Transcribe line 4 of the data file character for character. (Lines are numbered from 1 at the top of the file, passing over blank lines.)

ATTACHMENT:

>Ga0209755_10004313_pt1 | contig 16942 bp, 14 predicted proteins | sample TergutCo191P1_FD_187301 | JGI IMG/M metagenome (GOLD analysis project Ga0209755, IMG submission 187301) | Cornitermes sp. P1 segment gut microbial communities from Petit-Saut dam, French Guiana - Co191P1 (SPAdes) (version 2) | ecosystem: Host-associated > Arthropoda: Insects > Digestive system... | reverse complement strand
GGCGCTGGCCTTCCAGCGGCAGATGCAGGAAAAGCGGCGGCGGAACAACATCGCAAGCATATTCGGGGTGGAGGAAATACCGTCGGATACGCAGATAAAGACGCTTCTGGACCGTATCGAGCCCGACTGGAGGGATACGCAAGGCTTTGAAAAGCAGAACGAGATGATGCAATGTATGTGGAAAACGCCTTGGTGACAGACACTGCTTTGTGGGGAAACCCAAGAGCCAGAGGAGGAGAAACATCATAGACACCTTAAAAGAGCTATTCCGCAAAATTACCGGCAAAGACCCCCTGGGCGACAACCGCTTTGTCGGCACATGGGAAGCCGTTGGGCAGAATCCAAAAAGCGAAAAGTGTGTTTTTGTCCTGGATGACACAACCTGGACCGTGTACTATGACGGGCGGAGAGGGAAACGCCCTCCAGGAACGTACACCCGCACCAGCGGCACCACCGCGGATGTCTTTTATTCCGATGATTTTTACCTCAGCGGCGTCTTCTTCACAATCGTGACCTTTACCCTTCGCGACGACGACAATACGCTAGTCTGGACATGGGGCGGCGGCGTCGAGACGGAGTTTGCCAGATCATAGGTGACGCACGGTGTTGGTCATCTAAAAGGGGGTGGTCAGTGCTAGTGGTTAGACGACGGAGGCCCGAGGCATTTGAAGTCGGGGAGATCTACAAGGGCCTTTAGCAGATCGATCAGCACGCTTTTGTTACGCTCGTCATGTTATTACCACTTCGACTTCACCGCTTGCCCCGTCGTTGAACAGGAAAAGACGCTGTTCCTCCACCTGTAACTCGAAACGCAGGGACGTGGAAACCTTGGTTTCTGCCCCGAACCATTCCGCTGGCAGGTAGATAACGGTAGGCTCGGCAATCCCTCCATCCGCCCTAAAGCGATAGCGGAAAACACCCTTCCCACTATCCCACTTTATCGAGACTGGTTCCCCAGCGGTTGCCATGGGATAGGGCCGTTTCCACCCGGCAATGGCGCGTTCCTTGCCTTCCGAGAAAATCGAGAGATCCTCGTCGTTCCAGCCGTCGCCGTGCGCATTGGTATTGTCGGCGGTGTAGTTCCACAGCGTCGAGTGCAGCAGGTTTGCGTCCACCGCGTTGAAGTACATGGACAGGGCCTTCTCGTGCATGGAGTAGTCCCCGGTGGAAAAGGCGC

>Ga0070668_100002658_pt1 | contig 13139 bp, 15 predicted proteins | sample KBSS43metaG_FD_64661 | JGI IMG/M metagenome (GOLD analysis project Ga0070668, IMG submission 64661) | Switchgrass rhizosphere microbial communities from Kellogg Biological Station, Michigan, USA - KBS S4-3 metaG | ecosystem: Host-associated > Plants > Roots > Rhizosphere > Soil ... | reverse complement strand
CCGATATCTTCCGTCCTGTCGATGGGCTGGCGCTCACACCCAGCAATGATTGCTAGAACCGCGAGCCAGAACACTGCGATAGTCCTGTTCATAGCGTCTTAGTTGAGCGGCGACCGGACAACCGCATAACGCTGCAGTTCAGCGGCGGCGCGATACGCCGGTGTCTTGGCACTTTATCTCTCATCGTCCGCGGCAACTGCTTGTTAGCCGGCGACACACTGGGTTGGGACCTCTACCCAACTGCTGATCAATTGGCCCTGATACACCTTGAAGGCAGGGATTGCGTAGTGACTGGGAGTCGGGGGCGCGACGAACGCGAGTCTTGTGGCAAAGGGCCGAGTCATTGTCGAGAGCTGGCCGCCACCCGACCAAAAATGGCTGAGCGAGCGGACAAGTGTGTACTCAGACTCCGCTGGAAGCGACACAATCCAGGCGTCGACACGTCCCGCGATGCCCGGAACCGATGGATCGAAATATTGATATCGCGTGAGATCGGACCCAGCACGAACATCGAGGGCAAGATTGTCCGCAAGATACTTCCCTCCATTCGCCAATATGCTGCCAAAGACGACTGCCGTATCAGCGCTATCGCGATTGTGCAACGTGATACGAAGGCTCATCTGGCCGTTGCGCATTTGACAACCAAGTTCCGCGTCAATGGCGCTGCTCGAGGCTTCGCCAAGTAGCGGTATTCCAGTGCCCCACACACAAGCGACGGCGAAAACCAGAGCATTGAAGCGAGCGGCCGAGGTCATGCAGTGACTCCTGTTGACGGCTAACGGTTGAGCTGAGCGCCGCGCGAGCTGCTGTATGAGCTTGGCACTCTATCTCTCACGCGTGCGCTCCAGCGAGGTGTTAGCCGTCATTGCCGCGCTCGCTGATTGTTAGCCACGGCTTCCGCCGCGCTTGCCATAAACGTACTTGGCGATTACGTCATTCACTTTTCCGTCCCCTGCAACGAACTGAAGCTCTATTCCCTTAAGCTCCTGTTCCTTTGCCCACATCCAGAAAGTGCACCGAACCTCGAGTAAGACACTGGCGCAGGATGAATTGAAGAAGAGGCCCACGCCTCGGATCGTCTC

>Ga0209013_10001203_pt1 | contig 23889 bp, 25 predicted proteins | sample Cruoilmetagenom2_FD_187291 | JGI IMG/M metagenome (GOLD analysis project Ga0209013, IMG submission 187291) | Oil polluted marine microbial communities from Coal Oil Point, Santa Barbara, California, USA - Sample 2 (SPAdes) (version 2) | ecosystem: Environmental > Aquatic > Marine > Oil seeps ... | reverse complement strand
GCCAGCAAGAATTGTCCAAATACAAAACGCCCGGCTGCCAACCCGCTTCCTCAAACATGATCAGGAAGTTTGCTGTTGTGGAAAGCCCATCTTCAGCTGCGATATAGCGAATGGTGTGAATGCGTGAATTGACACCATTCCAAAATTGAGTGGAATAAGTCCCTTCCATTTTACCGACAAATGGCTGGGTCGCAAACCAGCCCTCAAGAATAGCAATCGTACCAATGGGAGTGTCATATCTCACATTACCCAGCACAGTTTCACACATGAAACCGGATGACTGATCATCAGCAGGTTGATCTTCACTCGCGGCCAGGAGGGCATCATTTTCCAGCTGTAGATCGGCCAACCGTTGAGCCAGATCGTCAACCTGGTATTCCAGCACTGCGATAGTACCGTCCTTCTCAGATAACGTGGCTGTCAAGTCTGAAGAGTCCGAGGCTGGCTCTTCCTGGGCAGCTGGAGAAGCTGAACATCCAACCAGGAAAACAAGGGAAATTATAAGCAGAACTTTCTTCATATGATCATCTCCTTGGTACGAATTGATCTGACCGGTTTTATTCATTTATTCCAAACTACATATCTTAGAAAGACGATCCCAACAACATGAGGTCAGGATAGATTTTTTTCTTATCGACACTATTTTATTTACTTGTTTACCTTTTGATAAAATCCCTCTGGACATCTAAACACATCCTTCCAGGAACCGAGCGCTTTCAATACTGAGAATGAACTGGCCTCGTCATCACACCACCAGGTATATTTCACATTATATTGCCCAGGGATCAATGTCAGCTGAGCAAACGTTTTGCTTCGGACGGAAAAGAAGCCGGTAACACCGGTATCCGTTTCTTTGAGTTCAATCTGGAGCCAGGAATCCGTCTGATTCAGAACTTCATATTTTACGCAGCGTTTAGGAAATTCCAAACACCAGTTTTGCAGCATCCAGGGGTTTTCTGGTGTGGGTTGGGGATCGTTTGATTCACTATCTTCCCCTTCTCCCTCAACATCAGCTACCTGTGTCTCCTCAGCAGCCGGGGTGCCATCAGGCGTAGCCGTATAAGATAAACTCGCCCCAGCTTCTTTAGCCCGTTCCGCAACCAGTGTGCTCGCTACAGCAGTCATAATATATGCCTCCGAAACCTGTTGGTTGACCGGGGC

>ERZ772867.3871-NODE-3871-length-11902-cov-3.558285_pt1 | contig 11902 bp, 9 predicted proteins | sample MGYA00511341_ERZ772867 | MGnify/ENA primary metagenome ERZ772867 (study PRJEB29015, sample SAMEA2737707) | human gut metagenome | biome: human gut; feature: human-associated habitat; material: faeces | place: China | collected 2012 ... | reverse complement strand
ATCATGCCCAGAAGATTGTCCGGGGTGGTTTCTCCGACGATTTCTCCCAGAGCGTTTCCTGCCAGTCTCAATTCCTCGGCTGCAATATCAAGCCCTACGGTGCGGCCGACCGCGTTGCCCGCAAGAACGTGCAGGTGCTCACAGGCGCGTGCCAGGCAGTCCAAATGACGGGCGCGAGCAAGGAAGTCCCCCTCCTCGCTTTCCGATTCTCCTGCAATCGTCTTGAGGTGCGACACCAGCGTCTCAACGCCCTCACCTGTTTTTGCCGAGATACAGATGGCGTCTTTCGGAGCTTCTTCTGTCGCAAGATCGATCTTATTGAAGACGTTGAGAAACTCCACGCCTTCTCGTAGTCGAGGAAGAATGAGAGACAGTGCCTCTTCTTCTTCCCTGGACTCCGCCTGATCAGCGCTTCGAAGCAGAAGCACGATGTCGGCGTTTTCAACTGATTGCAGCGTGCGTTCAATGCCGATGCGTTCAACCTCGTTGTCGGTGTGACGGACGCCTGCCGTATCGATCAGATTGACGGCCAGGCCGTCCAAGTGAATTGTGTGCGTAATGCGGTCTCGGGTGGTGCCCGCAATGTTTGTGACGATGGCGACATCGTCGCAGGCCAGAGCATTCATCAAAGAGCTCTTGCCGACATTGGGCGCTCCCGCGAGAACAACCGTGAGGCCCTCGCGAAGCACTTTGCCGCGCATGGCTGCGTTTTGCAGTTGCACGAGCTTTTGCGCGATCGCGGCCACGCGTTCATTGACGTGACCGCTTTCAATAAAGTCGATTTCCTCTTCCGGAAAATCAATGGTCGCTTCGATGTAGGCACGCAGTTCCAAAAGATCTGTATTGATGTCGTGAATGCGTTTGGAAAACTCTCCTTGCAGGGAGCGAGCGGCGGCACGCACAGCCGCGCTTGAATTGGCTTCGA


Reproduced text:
CCGATATCTTCCGTCCTGTCGATGGGCTGGCGCTCACACCCAGCAATGATTGCTAGAACCGCGAGCCAGAACACTGCGATAGTCCTGTTCATAGCGTCTTAGTTGAGCGGCGACCGGACAACCGCATAACGCTGCAGTTCAGCGGCGGCGCGATACGCCGGTGTCTTGGCACTTTATCTCTCATCGTCCGCGGCAACTGCTTGTTAGCCGGCGACACACTGGGTTGGGACCTCTACCCAACTGCTGATCAATTGGCCCTGATACACCTTGAAGGCAGGGATTGCGTAGTGACTGGGAGTCGGGGGCGCGACGAACGCGAGTCTTGTGGCAAAGGGCCGAGTCATTGTCGAGAGCTGGCCGCCACCCGACCAAAAATGGCTGAGCGAGCGGACAAGTGTGTACTCAGACTCCGCTGGAAGCGACACAATCCAGGCGTCGACACGTCCCGCGATGCCCGGAACCGATGGATCGAAATATTGATATCGCGTGAGATCGGACCCAGCACGAACATCGAGGGCAAGATTGTCCGCAAGATACTTCCCTCCATTCGCCAATATGCTGCCAAAGACGACTGCCGTATCAGCGCTATCGCGATTGTGCAACGTGATACGAAGGCTCATCTGGCCGTTGCGCATTTGACAACCAAGTTCCGCGTCAATGGCGCTGCTCGAGGCTTCGCCAAGTAGCGGTATTCCAGTGCCCCACACACAAGCGACGGCGAAAACCAGAGCATTGAAGCGAGCGGCCGAGGTCATGCAGTGACTCCTGTTGACGGCTAACGGTTGAGCTGAGCGCCGCGCGAGCTGCTGTATGAGCTTGGCACTCTATCTCTCACGCGTGCGCTCCAGCGAGGTGTTAGCCGTCATTGCCGCGCTCGCTGATTGTTAGCCACGGCTTCCGCCGCGCTTGCCATAAACGTACTTGGCGATTACGTCATTCACTTTTCCGTCCCCTGCAACGAACTGAAGCTCTATTCCCTTAAGCTCCTGTTCCTTTGCCCACATCCAGAAAGTGCACCGAACCTCGAGTAAGACACTGGCGCAGGATGAATTGAAGAAGAGGCCCACGCCTCGGATCGTCTC